We invite young readers to write book reviews. Winning entries will be published in the pages of Moment and will each receive a signed copy of a book by an acclaimed children’s writer. We’ve selected a list of books for you to choose from. Pick one or more that you enjoy or find intriguing and tell us why! See our rules and guidelines below.
Read this year’s winning reviews and finalists here! And stay tuned for next year’s contest!
The Book Thief by Markus Zusak, 2006
Memories of Babi by Aranka Siegal, 2008
Zazoo by Richard Mosher, 2001
Stealing Home by Ellen Schwartz, 2006
The Entertainer and the Dybbuk by Sid Fleischman, 2007
The Adventures of Rabbi Harvey by Steve Sheinkin, 2006
Incantation by Alice Hoffman, 2006
Prince William, Maximilian, Minsky, and Me by Holly-Jane Rahlens, 2005
Sam I Am by Ilene Cooper, 2004
Milkweed by Jerry Spinelli, 2003
Dave at Night by Gail Carson Levine, 1999
Running on Eggs by Anna Levine, 1999
Habibi by Naomi Shihab Nye, 1997
Journey to America by Sonia Levitin, 1993
Number the Stars by Lois Lowry, 1989
When Hitler Stole Pink Rabbit by Judith Kerr, 1971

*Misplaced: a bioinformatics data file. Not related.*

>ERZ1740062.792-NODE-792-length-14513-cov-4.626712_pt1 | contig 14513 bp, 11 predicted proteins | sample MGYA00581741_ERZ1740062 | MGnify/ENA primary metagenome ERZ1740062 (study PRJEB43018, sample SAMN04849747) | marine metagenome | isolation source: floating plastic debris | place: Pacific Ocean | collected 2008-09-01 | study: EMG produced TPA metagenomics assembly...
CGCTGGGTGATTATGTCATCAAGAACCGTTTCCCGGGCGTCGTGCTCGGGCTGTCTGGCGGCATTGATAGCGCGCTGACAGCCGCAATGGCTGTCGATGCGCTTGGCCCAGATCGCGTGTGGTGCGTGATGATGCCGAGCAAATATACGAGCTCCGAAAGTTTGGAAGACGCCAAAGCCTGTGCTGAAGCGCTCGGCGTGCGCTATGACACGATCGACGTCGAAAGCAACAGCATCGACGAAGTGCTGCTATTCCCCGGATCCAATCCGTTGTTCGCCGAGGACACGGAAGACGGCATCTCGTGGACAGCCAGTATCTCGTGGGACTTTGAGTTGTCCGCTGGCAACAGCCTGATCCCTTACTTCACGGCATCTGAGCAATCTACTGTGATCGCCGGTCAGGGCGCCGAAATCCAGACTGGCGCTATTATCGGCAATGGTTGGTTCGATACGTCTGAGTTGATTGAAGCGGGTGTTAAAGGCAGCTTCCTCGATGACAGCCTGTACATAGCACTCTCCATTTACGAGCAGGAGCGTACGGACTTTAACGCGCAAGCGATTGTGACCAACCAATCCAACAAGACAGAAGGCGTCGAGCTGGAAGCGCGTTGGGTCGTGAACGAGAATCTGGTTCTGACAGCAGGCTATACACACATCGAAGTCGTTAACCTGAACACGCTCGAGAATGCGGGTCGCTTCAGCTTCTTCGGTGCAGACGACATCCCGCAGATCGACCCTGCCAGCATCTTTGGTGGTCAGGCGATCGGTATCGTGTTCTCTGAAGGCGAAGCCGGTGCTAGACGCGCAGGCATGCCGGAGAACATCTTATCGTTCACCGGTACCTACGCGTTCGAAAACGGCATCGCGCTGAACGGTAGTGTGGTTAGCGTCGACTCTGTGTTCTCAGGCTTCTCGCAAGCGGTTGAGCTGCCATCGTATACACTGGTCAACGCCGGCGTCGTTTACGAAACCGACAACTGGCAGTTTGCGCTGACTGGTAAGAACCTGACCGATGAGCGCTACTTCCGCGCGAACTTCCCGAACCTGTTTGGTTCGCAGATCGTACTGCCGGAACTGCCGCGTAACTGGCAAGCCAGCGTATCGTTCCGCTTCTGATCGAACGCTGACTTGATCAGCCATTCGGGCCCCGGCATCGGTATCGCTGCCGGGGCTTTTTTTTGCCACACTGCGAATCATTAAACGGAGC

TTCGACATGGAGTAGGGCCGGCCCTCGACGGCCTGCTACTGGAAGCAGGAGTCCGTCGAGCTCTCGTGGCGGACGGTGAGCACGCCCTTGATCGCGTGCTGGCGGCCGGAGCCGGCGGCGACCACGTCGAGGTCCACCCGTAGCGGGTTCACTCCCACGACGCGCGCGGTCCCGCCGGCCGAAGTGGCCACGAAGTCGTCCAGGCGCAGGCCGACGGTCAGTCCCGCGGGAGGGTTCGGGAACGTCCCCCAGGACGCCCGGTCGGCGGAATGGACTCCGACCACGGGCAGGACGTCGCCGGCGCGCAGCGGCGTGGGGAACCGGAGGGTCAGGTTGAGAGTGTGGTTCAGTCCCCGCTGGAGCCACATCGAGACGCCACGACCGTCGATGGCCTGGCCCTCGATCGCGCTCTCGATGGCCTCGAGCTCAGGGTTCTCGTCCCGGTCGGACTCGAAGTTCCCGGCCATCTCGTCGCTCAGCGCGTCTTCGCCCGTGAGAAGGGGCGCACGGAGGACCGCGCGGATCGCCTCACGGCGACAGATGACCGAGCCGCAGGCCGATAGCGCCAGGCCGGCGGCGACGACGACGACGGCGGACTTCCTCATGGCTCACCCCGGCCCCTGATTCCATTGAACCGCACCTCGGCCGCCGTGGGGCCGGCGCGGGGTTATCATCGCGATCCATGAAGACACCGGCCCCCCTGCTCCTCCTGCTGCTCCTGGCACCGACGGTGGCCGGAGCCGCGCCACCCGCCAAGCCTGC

Are You There God? It’s Me, Margaret by Judy Blume, 1970
The Pushcart War by Jean Merril, 1964
Anne Frank: The Young Writer Who Told the World Her Story by Ann Kramer, 2007
Einstein: Visionary Scientist by John Severance, 1999
Anyone ages 9-13 is eligible. We encourage children of all faiths to enter. Please send entries by email to firstname.lastname@example.org, with the subject heading “Publish-A-Kid.” Paste each review directly into the text of your email. On the top of your review, include your full name, age, home address, home phone number and grade. If this is a school project please include the teacher’s name and the phone number of the school, followed by the name of the book and its author. Each review should be 1 to 2 pages double spaced, 250-500 words. Each child can send one review for each book on the list. Each review should be sent in a separate email.
Don’t forget to tell us what you think and feel about the book—in your own words. First-person reviews are okay. Tell us why other kids—and even grown-ups—should read this book. What, if anything, makes this book different, special, important to read, amazing? What, if anything, did you learn from this book? In what time period does the action take place? Was there some historical, moral, political or religious conflict or problem in this book that caught your attention? Is there something about any of the characters that you find you can’t forget?